Private fostering is very different from the care of children provided by local councils under the Children Act 1989.
Children under 16 (or 18 if disabled) are classed as privately fostered when they are cared for on a full-time basis by adults, who are not their parents or a close relative (brother, sister, aunt, uncle, or grandparents by birth or marriage) for a period of 28 days or more.
Download our leaflet, posters and carers guide
- Private fostering poster 2017 [PDF - 408.98 KB]
- Are you living away from home poster [PDF - 775.99 KB]
- Private fostering leaflet - CYP [PDF - 967.9 KB]
- Private fostering carer's guide [PDF - 678.88 KB]
Usually a birth parent chooses and arranges private foster placements, which could take many forms. These include:
children coming from abroad to access the education and health systems
children living with a friend's family after separation, divorce or arguments at home
teenagers living with the family of a boyfriend or girlfriend
people who come to this country to study or work, but antisocial hours make it difficult for them to care for their own children.
Sometimes it's the young person themselves who chooses to live elsewhere and their parents do not object.
There are many reasons why a parent may be unable to look after their child full time, such as:
- Being admitted to hospital
- Going abroad for lengthy periods
- A breakdown in relationship between a parent and young person
Telling the council about a private fostering arrangement
The council has clear duties towards privately fostered children to make sure they are well cared for in a safe and suitable home. We also have a duty to parents and children to offer any advice or help which will assist the arrangement.
If we think that a placement is unsuitable, and the child cannot be returned to the parents, then we would have to decide what action to take to safeguard the child's welfare. This may include providing support to the carer, but may also, in some circumstances, mean taking the child into care.
Private foster carers are legally required to notify us but many do not, or do not know that they have to. This means that social workers are unable to check whether children are being properly cared for and may not be in a position to protect privately fostered children who are at risk of abuse or neglect.
This is such an important issue, that any professionals working with families also have a responsibility to notify us of any private fostering arrangements they become aware of.
You can find out more information about these legal responsibilities through the national private fostering website.
To then notify the arrangement, ideally with notice, contact a social worker on 01925 443400 or send an e-mail with basic details about the arrangement to firstname.lastname@example.org
What the council will do?
Within seven days, a social worker will visit the carer and child, and contact the parent in order to:
- Gather information for welfare checks
- Inspect the accommodation
- Check the carer and parents are clear about the length of the arrangement and how the child is to be supported financially
- Interview the child alone to check they feel safe and well cared for
- Check that arrangements have been made for the child’s health and education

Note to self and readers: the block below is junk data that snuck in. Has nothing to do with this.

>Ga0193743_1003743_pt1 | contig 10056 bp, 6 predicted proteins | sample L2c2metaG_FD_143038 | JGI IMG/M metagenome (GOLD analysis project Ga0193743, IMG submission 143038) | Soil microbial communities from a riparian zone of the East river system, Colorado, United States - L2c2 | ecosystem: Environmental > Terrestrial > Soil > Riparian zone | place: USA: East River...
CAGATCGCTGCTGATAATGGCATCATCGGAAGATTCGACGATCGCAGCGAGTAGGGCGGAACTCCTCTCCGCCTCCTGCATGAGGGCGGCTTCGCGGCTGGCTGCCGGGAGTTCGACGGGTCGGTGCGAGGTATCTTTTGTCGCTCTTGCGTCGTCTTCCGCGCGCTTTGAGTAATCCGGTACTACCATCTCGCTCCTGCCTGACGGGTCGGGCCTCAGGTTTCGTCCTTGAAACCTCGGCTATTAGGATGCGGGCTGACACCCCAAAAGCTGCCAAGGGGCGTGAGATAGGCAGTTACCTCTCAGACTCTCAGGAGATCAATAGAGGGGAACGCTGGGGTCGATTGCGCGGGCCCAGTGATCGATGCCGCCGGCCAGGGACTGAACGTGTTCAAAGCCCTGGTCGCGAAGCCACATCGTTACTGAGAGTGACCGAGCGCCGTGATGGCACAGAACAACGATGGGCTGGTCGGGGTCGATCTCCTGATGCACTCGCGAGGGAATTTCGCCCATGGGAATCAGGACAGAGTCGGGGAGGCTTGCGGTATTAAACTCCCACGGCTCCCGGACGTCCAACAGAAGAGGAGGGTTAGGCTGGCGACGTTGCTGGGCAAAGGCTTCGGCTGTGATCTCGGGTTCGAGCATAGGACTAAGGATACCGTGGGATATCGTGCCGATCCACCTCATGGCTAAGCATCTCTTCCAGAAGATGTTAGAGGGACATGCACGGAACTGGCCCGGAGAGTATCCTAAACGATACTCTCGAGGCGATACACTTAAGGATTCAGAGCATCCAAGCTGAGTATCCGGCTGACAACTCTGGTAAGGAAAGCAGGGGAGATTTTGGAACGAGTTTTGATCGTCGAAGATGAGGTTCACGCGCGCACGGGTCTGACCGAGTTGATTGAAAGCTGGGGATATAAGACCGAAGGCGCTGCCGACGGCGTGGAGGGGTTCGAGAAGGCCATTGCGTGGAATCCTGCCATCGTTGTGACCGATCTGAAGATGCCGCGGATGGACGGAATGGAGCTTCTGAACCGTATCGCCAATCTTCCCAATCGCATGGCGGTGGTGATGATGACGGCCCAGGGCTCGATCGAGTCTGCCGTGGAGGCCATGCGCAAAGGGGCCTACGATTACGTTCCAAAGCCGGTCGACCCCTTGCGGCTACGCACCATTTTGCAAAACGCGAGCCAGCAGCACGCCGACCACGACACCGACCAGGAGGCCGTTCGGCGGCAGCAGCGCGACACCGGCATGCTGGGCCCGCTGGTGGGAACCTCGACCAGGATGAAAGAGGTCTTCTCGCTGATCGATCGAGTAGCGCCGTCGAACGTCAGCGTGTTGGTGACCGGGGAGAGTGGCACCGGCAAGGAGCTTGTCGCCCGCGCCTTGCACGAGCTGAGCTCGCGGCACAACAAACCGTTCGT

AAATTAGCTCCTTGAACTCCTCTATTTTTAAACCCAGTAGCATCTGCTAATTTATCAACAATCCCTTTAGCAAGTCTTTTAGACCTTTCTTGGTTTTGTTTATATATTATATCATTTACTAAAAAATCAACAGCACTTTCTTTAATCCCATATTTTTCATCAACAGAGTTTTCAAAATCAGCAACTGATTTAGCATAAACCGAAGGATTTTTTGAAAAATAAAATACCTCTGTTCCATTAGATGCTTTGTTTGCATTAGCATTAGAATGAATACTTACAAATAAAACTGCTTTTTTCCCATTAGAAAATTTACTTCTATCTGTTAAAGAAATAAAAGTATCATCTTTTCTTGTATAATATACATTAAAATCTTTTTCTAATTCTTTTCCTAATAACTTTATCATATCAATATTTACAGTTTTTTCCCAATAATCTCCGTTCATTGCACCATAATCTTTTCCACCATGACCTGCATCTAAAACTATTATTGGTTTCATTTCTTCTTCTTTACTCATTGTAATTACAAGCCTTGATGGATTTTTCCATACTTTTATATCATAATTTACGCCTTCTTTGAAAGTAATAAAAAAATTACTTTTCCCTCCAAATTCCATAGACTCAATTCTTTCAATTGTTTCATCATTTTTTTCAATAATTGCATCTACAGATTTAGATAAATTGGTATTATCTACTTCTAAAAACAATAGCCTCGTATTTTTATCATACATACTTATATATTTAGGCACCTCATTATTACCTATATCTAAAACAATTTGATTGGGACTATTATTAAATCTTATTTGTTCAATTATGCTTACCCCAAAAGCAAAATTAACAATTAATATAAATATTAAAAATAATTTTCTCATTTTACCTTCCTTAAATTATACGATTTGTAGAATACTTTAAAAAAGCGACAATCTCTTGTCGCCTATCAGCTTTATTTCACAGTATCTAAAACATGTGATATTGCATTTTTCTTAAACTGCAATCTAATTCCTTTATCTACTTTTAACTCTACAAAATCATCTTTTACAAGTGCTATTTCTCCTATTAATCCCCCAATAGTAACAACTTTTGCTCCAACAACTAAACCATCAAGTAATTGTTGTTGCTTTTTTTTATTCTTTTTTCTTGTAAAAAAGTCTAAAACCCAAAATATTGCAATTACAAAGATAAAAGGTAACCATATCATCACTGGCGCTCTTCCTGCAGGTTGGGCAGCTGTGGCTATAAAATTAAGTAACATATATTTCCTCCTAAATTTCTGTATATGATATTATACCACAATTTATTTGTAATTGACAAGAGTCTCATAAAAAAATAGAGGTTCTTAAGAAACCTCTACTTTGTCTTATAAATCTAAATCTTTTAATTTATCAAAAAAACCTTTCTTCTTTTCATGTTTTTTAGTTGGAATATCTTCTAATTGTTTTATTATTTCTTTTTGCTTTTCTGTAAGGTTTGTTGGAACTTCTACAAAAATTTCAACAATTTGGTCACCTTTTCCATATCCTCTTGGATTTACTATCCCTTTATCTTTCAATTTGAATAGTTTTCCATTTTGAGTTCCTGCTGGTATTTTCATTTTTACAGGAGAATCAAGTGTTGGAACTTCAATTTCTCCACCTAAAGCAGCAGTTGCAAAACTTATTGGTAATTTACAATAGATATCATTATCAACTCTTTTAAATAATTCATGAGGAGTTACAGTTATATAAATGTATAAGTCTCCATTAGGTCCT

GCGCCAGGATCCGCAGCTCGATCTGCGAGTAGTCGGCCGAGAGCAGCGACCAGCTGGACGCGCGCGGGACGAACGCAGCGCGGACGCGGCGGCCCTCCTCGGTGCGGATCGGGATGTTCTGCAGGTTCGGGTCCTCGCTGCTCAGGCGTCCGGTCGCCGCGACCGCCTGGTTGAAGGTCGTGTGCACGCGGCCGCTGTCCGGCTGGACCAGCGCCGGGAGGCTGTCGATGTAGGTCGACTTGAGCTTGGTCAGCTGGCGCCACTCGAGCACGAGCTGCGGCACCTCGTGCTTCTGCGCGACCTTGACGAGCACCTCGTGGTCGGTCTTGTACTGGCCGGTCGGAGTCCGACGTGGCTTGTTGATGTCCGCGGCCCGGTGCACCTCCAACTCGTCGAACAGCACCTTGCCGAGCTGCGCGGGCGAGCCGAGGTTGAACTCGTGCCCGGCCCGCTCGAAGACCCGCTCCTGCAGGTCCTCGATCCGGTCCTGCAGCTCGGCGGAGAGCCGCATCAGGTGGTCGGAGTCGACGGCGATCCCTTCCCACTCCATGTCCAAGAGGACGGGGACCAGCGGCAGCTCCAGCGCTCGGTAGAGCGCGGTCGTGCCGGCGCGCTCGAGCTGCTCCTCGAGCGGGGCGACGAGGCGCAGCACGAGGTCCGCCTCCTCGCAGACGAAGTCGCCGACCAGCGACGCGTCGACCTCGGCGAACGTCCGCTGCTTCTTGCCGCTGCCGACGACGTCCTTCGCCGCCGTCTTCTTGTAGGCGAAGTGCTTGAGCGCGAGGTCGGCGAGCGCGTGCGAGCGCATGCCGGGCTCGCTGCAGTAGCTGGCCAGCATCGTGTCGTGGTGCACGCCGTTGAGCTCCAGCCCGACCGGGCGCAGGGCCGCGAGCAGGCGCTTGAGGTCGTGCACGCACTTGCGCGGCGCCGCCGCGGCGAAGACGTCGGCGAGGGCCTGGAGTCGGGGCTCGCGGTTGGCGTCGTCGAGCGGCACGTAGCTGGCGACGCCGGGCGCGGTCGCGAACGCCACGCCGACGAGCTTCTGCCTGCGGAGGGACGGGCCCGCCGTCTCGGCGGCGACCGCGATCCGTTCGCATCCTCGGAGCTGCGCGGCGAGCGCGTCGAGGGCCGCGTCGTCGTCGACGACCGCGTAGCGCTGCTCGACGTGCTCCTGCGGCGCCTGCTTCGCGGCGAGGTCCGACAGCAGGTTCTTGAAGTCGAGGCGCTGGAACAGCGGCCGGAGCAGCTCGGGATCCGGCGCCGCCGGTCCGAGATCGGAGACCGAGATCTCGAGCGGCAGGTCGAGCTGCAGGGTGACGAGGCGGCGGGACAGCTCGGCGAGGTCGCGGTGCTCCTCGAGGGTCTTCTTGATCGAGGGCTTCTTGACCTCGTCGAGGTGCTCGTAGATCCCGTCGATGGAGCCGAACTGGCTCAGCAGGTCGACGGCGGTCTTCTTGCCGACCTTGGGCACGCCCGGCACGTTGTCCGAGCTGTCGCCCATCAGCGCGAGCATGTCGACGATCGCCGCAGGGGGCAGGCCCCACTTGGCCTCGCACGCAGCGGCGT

- Check that arrangements have been made for the child to keep in contact with parents
The social worker will ask the carer to sign forms that allow them to carry out reference checks with police, probation service, local council and GP. This is to make sure that suitable adults will look after the child. Everyone in the household who is over 16 years old will also be asked to agree to be checked in this way.
If the private foster carer or others in the household do not agree to this process then the social worker will not be able to check whether the private fostering household is safe and may not be able to consider the arrangement agreed between parents and carers as suitable.
The social worker will write a report (known as an assessment) and will include information given by the parent and child, as well as the child or young person’s views about the arrangement.
A senior manager will be asked to make a decision and a letter will be sent telling the parent and carer what the decision is.
A child or young person can be removed from a private foster placement if there is reasonable cause to suspect that the child is suffering, or is likely to suffer, significant harm.
Although the primary responsibility for safeguarding and promoting the welfare of the child rests with the parent, the regulations are intended to help protect vulnerable children who are likely to be cared for longer term in households other than their own.
Once an arrangement has been set up
If the child or young person needs support in their health or education for example, which it would be difficult for the private foster carer to access without support, the social worker will facilitate regular meetings (called children in need meetings) to discuss and make suitable arrangements. These will continue as long as they are helpful to all concerned.
Whether these are held or not, a social worker will visit the child and see them alone at least every six weeks in the first year and then three monthly thereafter.
The arrangement automatically ends on a young persons 16th birthday (unless they have a disability, in which case it’s 18).